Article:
Car manufacturers who provide a battery lease scheme for used electric vehicles (EVs) will be rewarded by a "dramatic" increase in sales, according to Shoreham Vehicle Auctions.

New EV registrations have grown 246% from this time last year, which Shoreham credited to improved charging infrastructure, an ongoing £5,000 government contributions scheme and changing attitudes towards range anxiety and environmental concerns.

However, despite what the company describes as a "growing feel-good factor in the new market", lack of information is negatively affecting resale value and dealer confidence in used EVs.

According to Shoreham Auction, the cost of maintaining or replacing batteries in EVs between four and 10 years old continues to concern customers. At between £8,000 and £10,000, replacement batteries often cost considerably more than the value of the used EV itself.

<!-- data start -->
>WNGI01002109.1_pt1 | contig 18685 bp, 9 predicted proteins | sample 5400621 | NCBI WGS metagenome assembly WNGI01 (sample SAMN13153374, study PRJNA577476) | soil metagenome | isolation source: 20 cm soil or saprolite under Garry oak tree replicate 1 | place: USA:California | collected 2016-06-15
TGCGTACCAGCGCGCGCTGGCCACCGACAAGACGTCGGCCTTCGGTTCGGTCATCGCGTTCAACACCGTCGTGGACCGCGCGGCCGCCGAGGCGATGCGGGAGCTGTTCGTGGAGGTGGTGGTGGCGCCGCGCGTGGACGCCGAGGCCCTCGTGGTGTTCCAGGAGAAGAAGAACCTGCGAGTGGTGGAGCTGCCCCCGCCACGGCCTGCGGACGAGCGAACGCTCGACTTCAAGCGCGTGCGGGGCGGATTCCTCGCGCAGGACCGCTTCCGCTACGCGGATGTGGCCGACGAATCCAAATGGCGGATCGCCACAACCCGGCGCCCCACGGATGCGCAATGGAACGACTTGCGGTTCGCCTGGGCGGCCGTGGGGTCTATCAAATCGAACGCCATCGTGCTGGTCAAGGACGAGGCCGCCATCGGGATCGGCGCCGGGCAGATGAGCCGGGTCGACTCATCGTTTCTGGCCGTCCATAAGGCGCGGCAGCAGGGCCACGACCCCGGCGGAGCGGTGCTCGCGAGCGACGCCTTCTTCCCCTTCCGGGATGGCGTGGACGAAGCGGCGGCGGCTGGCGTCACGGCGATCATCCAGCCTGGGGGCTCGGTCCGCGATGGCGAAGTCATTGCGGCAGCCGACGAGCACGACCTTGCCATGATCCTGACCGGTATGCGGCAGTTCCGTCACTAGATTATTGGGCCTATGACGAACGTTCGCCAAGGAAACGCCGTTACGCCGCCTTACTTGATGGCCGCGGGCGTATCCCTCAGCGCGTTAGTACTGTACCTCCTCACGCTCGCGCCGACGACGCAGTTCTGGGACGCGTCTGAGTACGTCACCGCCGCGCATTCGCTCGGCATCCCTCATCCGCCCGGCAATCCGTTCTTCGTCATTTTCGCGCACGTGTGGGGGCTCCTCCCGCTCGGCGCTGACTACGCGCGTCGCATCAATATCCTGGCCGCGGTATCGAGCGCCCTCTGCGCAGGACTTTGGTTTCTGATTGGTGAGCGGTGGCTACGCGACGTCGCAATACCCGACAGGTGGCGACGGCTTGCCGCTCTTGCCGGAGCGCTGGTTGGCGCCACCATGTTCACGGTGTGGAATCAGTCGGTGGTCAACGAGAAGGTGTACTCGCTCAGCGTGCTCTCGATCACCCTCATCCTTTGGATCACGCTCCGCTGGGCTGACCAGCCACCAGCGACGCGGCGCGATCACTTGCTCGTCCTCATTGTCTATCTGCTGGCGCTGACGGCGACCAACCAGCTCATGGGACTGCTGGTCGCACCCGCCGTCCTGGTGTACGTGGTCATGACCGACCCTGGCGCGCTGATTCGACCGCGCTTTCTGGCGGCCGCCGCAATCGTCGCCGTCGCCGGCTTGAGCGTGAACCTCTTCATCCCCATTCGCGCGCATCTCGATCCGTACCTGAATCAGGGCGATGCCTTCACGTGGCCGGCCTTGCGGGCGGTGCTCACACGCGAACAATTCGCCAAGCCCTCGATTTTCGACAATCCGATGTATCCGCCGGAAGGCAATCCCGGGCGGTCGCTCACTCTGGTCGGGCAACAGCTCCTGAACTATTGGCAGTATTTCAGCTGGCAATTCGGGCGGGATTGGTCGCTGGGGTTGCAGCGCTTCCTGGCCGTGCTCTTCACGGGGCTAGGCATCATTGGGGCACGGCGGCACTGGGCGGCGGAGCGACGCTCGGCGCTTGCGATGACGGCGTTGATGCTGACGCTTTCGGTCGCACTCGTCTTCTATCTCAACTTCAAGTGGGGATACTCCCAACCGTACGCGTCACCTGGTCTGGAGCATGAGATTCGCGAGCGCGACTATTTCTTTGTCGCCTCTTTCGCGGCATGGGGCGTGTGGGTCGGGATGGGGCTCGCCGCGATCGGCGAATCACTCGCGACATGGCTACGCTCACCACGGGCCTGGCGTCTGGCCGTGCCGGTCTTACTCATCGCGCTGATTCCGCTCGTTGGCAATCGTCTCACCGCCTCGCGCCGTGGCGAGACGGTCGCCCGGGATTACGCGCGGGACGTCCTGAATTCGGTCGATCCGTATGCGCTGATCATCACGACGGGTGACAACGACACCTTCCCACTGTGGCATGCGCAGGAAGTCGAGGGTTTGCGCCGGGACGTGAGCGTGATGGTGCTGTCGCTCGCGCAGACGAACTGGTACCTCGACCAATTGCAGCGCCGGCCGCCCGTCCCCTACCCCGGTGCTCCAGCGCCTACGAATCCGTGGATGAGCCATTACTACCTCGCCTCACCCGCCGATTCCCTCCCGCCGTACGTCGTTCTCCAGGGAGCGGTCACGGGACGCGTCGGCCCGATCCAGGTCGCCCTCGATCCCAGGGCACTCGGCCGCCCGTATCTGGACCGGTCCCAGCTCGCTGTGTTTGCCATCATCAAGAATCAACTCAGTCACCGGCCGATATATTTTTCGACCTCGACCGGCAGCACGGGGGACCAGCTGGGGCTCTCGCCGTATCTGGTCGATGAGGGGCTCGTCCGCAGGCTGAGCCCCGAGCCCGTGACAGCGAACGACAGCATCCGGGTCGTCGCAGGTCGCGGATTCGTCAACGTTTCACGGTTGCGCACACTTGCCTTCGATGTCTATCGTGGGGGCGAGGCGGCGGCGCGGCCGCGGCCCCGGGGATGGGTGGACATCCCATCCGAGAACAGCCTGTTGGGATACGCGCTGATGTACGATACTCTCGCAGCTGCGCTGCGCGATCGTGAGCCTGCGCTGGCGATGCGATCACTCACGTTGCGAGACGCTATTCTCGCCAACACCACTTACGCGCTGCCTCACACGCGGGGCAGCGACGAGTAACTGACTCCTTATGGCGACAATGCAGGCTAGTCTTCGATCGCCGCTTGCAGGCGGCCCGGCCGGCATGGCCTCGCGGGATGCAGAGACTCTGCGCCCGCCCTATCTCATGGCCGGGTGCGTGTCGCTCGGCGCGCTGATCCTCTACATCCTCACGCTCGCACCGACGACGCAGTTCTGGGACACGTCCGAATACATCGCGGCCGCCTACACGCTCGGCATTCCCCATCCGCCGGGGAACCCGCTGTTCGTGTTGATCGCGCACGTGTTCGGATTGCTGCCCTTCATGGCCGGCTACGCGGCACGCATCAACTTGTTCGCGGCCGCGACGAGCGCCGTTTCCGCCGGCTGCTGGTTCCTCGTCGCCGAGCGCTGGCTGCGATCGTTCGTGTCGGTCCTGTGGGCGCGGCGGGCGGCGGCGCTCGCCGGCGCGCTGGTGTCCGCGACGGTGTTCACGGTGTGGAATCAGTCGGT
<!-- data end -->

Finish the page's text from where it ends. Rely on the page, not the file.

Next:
Alex Wright, managing director of Shoreham Vehicle Acutions, said: "Residual Values (RVs) are based on market confidence and by introducing flexible and affordable battery lease schemes in line with the price bracket of the vehicle on the forecourt, we believe manufacturers will protect residual values and gain the final thread of confidence to make EVs a long-term success in this country."

He added: "Manufacturers must remember the importance of sustaining strong older RVs, because RVs are built from the ground," he explained, "By looking after your 10 year RVs they will look after your eight to six and four to two."

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By GlobalData

As such, as far as the EV market is concerned: "The new electric car market is growing, but manufacturers must look to when these cars move into the second hand market and if they look after the needs of the used car buyer of seven to 10 year old models, then the longer term needs of buyers of three to five year old cars will look after themselves," added Wright.

"Ensuring used buyers are given enough information and support will ensure the market continues to grow," he assured: "The benefits of electric vehicles are plentiful and with customer perceptions changing for the good, manufacturers need to act quickly to ensure this level of positivity continues."